It’s hard, actually, to convey to those who did not live through those years just how widespread – and how widely accepted – allegations of SRA were. Cases actually began well before 1989, and ran past 1991, and they were reported from across the English-speaking world, most often from the USA, Canada, Australia and the UK. I know of no reliable overview of the entire panic, but it certainly involved, at minimum, well over a hundred individual episodes and must have affected several thousand families in all. What’s most remarkable, looking back, is just how outlandish many of the allegations were. High-profile cases typically included suggestions that large gangs of well-organised, hereditary Satanists were abducting, abusing and murdering dozens, if not hundreds, of young children. Sometimes it was alleged that the abusers were using pre-schools to identify and groom their targets; in the UK, most of the cases involved families who were supposedly assaulting their own children. There were numerous allegations that the rituals included sacrifice – that is, murder – as well as abuse.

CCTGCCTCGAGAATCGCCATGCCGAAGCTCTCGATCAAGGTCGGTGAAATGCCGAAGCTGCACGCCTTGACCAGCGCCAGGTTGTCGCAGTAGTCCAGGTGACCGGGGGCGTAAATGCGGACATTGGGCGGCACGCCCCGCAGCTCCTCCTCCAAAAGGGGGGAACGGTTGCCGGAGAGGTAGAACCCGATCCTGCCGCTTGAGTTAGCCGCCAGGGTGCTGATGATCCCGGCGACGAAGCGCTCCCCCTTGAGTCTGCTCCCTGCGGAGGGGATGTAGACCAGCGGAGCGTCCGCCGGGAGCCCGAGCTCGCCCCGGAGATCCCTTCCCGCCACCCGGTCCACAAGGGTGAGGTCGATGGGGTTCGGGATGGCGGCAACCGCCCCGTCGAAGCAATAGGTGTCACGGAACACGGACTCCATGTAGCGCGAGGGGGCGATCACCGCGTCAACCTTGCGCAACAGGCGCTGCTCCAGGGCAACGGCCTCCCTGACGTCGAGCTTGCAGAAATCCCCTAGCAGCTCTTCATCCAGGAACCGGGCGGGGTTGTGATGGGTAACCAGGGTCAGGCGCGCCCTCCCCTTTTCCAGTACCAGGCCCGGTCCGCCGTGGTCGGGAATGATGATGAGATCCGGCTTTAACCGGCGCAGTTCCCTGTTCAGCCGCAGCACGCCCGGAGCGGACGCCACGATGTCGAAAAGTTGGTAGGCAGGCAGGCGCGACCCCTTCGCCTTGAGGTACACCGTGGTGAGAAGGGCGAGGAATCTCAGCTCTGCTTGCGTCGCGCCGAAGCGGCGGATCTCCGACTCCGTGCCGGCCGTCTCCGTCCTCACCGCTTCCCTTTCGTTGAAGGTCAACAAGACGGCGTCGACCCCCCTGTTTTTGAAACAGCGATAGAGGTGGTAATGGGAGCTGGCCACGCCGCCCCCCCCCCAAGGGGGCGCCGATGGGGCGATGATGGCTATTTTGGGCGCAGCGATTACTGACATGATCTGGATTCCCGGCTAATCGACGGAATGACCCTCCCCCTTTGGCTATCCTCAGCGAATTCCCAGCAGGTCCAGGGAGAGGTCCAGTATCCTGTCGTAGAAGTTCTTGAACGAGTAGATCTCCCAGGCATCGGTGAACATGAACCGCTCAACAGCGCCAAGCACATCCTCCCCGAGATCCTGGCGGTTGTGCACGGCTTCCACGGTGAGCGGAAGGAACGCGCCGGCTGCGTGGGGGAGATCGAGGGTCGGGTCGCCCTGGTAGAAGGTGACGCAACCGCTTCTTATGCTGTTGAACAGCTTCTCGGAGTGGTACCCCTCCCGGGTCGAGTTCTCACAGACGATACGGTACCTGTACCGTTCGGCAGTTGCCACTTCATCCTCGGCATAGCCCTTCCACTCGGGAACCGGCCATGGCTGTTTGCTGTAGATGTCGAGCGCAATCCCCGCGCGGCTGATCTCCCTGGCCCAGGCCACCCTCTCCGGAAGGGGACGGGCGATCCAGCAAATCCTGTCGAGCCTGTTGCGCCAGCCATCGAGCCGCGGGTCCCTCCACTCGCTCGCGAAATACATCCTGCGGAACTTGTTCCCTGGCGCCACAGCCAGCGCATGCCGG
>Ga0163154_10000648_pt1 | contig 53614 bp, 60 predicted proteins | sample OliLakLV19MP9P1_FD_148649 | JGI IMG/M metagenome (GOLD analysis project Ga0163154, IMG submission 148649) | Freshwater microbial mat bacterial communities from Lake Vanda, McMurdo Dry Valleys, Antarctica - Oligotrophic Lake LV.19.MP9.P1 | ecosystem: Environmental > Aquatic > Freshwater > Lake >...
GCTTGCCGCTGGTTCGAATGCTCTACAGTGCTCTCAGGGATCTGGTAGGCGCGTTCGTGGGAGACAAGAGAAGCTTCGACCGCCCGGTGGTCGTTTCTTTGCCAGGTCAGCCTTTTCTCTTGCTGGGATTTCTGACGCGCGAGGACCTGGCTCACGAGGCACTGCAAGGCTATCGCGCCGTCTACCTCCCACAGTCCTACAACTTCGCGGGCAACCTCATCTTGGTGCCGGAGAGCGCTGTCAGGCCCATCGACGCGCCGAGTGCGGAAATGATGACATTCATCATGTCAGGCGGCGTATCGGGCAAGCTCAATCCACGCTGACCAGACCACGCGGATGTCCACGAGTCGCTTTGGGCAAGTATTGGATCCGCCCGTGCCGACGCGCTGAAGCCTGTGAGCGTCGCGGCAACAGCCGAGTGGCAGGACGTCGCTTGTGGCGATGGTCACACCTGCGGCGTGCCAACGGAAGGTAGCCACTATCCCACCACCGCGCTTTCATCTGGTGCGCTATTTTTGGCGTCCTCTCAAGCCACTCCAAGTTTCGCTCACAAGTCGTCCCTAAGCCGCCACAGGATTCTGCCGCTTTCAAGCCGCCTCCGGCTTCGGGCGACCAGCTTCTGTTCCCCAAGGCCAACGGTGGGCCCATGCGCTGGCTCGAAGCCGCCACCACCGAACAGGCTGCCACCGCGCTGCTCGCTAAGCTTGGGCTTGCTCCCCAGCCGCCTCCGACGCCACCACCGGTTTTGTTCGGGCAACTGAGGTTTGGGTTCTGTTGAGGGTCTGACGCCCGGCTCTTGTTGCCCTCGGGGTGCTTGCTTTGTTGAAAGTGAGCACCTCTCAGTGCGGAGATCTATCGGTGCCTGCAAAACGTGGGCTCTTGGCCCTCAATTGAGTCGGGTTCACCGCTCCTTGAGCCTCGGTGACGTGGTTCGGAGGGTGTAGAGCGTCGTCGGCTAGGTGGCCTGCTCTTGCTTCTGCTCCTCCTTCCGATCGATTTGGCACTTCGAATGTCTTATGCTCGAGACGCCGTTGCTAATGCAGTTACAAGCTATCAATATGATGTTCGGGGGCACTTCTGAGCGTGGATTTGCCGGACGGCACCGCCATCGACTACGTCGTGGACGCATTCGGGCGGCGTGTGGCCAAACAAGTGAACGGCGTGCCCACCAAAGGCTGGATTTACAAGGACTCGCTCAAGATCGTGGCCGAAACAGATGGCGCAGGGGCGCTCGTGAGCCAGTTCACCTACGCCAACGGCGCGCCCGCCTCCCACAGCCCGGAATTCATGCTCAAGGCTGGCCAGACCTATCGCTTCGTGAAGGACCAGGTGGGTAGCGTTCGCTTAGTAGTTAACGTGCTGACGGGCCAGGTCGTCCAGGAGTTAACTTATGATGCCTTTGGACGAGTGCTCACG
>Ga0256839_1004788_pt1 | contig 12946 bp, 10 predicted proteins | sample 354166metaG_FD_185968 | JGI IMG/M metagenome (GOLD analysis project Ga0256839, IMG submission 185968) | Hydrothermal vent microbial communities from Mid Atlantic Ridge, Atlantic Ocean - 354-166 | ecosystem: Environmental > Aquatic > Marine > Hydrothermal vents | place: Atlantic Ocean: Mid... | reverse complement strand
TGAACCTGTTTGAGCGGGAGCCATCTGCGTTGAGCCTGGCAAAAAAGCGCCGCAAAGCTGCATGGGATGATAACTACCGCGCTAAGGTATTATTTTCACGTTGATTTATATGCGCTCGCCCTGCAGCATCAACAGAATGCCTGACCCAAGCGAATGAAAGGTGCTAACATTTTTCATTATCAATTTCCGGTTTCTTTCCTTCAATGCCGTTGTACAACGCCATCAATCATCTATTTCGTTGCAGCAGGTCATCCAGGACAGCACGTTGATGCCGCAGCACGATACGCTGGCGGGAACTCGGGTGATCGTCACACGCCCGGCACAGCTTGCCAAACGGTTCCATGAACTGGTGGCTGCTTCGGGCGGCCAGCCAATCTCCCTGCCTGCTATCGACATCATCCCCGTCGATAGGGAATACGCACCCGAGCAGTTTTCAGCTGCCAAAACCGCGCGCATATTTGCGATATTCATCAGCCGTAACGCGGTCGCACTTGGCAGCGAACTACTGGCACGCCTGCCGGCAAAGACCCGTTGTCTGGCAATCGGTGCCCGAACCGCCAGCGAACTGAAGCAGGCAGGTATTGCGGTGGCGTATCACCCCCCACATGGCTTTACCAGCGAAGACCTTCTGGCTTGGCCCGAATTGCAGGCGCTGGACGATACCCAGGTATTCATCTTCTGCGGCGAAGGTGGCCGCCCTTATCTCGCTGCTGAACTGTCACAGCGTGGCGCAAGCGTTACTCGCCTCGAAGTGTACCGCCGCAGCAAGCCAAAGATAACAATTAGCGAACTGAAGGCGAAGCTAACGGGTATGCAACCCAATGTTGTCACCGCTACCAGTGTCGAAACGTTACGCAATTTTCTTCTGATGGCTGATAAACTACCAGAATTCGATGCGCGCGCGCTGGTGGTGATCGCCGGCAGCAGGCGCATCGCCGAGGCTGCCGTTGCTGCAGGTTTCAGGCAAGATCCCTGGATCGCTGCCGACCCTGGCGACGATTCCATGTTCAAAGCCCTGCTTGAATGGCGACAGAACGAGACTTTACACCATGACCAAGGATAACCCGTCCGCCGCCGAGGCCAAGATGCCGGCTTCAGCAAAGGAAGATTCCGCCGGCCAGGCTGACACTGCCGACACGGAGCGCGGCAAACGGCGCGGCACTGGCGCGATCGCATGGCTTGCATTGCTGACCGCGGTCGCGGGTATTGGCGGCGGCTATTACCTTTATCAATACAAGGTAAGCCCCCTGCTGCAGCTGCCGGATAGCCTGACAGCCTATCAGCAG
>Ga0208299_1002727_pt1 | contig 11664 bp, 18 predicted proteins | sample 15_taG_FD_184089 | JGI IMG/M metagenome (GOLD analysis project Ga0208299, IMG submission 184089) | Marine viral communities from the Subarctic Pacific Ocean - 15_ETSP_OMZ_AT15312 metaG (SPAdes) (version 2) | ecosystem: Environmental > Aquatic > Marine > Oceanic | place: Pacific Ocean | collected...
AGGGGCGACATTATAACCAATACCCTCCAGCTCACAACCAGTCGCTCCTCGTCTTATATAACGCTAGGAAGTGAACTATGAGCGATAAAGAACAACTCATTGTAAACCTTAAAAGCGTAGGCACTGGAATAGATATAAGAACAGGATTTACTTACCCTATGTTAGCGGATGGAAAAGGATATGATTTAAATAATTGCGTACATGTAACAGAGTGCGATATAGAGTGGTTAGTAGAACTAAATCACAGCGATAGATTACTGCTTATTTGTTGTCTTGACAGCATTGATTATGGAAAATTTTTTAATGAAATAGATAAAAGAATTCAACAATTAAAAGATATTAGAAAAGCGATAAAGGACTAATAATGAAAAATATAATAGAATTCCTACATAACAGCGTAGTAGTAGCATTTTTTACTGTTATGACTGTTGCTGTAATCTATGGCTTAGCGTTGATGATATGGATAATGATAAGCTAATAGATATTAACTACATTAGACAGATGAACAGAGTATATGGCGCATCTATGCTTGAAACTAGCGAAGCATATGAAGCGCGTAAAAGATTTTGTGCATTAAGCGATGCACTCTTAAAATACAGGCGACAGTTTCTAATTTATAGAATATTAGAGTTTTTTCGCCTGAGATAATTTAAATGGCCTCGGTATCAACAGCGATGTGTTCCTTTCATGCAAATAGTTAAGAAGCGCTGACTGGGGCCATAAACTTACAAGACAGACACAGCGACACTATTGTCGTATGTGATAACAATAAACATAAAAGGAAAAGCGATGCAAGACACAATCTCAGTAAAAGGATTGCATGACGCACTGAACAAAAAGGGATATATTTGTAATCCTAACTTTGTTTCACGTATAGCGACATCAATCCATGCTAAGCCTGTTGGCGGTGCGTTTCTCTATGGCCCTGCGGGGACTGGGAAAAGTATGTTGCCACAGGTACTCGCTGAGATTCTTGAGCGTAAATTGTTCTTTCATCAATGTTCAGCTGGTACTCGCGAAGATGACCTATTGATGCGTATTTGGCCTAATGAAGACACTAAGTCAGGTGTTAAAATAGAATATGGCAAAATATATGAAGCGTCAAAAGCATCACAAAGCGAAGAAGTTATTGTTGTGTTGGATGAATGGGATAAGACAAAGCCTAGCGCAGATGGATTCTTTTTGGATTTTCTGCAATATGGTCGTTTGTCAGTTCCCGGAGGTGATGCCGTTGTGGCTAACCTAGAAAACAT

The numbers that were bandied about were frankly astounding – cults were taking 60,000 children a year, some said – and several of the cases were astonishingly complex. The most notorious, the McMartin Pre-School episode, in the US, which ran from 1984 to 1989, turned into the longest and most expensive criminal case in the country’s history up to that point. For all this, though, very little, if any, physical evidence was ever produced that so much as a single person had actually suffered at the hands of any Satanic group. There were no bodies, no traces, and though believers produced various elaborate theories to explain this – there were even outlandish suggestions that women were being kept as “brood mares” to produce babies whose births would never be registered – the police were, in the UK at least, admirably sceptical that anything was actually going on. The panic was, rather, driven almost entirely by social workers, a significant proportion of them evangelical Christians, working from what were clearly (even at the time) wildly dubious lists of “Satanic indicators” produced in the United States, but also circulated in the other territories to which the panic spread.